quality, and help protect the environment.
Did You Know?
Each ENERGY STAR qualified home can keep
4,500 lbs of greenhouse gases out of our air each year.
And because homes have such long life spans, this
environmental benefit lasts for many, many years.
Typical features to look for in ENERGY STAR qualified homes
An Efficient Home Envelope:with effective levels of wall, floor and attic insulation
properly installed, comprehensive air barrier details, and
Efficient Air Distribution,
where ducts are installed with minimum air leakage and are
for heating, cooling, and water heating;
including fixtures that earn the
ENERGY STAR ; and
STAR qualified dishwashers, refrigerators, and
These energy efficiency
improvements save homeowners money — about $200 to $400 per year
on utility bills. More importantly, monthly energy savings can
easily exceed any additional mortgage cost for the energy
efficiency improvements, resulting in a positive cash flow from
the first day of home ownership. As a result, the
cost-effectiveness of ENERGY STAR improvements can help
offset additional costs associated with other high performance home features.
What comes after energy
Homebuyers can also look for the Indoor airPLUS label
— a new specification developed by EPA address the indoor
environment part of green building. Homes that meet this level
of excellence are first qualified as ENERGY STAR , and then also
incorporate more than 60 more home
design and construction features to control moisture, chemical
exposure, radon, pests, ventilation, and filtration. Together,
these features help protect qualified homes and their residents
from mold, chemicals, combustion gases, and other airborne
Completing the high performance home
Through ENERGY STAR qualified homes and the Indoor airPLUS
Program, homebuyers can address two critical high performance home
elements. Then, look to the wide variety of available high
programs to complete the picture with water-efficient products,
renewable energy technologies, waste reduction, recycling, and
sustainable land development practices.
If you read the information provided below,
you'll be hard pressed to think of a reason not to
build your new home
with healthy building materials and techniques. Most people
spend over 90% of their time indoors. Your home is a very
important environment where you and your family may spend much
of your time. This brochure offers
ways to make your home a healthy place. It includes information
on indoor and outdoor air quality, pesticides, toxic household
products, mold, tobacco smoke, radon, drinking water
contaminants and making your home “green”. It has a little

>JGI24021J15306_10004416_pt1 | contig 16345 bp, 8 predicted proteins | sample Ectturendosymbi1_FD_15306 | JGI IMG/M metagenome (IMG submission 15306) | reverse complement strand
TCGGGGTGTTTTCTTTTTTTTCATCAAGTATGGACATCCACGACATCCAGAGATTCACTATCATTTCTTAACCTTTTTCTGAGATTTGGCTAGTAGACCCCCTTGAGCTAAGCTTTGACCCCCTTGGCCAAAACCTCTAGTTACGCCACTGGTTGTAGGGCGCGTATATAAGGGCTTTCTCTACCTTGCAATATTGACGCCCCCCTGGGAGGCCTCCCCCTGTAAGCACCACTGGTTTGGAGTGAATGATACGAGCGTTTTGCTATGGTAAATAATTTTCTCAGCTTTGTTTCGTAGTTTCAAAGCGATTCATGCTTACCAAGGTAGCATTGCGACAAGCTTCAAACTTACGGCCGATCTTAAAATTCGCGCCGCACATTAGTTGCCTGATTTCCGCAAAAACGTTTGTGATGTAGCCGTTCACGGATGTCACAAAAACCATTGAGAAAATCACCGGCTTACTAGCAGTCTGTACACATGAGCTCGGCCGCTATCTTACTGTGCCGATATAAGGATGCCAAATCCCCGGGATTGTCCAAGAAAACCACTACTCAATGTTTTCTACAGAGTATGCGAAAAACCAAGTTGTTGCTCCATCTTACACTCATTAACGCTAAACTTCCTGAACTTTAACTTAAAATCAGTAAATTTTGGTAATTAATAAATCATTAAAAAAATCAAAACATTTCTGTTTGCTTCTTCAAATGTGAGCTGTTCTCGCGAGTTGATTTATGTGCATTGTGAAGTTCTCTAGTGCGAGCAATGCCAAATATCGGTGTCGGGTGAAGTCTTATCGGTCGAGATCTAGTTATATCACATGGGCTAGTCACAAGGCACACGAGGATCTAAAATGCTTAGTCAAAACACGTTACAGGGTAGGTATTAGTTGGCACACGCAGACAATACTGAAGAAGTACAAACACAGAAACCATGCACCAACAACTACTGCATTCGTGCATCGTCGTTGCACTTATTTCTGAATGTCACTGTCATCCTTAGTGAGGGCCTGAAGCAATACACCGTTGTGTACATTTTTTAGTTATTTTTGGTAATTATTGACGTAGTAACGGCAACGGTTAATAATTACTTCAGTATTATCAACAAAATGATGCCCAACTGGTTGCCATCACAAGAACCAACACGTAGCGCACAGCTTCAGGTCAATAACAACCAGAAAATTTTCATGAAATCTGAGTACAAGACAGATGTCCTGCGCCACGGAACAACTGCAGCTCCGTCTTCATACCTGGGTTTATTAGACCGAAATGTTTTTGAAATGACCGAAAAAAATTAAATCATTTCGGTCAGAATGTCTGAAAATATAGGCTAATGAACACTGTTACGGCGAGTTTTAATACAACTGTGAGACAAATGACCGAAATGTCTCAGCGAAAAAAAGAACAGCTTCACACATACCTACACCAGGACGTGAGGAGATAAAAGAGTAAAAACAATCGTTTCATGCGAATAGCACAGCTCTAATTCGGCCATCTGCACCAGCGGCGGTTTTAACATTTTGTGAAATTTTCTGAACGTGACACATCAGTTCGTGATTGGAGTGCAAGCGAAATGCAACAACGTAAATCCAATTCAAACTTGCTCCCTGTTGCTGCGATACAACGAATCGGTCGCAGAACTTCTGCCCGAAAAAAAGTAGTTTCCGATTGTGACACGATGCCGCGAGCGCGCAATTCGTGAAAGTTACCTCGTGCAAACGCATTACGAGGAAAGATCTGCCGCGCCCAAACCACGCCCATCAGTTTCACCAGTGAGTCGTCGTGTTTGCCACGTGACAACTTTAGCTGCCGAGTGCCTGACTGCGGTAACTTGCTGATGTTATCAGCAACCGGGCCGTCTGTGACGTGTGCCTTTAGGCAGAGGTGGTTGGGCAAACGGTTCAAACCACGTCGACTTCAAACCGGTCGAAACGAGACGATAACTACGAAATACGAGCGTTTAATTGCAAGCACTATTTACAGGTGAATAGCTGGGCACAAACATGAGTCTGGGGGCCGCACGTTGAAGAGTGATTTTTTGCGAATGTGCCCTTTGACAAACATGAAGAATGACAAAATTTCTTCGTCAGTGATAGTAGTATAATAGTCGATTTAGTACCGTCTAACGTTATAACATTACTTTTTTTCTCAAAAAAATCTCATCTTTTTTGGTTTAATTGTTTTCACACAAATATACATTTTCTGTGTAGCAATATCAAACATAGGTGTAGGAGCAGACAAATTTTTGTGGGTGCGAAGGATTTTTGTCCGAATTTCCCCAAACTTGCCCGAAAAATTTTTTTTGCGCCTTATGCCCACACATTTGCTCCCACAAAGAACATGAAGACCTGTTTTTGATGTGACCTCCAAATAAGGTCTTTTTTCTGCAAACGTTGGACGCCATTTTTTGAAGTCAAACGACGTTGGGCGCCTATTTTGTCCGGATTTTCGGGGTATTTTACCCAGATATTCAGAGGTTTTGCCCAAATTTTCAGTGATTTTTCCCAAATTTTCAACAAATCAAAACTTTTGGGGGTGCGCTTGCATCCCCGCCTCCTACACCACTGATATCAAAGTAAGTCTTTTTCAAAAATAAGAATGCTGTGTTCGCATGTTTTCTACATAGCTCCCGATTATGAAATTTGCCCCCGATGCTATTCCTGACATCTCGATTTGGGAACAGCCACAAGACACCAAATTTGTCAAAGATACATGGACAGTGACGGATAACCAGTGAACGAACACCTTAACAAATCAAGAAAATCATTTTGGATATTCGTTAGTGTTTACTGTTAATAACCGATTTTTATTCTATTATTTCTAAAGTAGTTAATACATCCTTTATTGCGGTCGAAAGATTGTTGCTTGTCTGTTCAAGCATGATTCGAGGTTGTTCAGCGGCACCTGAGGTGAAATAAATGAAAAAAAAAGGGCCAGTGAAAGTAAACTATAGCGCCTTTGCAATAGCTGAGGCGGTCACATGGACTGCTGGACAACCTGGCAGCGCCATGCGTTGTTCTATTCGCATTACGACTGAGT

information about many different
topics and links to web sites to learn more. You can try the web
links throughout the brochure or go to the federal agency web
sites listed below to learn more about a particular topic that
Space Efficient high performance Homes
The days of
bragging about how big of a home you own we think is over.
Incorporating efficient use of space within a home design comes
with years of experience. The less square footage needed, the
less construction cost and less heat loss.
Homes strives to make the best use of space
in their designs by:
an open floor plan design (eliminating
as many walls as possible).
traffic patterns to cut the
need for hall area.
multiple uses of space where proper (more
than one function per area).
radius walls to improve traffic flow and
create a larger appearance.
interior volume by not wasting available
the interior by building in furniture,
well insulated exterior wall system that
does not eat up interior space due to
its excessive thickness.
Pollutant Free Homes
Responsibility for controlling a
home's pollutant sources lies with both the builder and the
homeowner. Careful choice of construction materials and finishes
inside the house very effective in eliminating the sources of
air pollution from the building itself. However, even if
non-polluting materials used in construction, the occupant may
move in with particle board furniture,
aerosols, and cleaners that will permeate the house in a matter
There are other pollutants generated by occupants that cannot
be eliminated at the source. Carbon dioxide and moisture have to
be managed by either dehumidification or exhausting to the
outside of the building. Exhausting warm, moist, house air,
however, has obvious energy penalty.
Controlled ventilation maintains indoor health and comfort.
Air quality in homes has become poor as builders strive to make
CHB Custom Homes realized it is not practical to try to build a
home so it leaks just enough but not too much.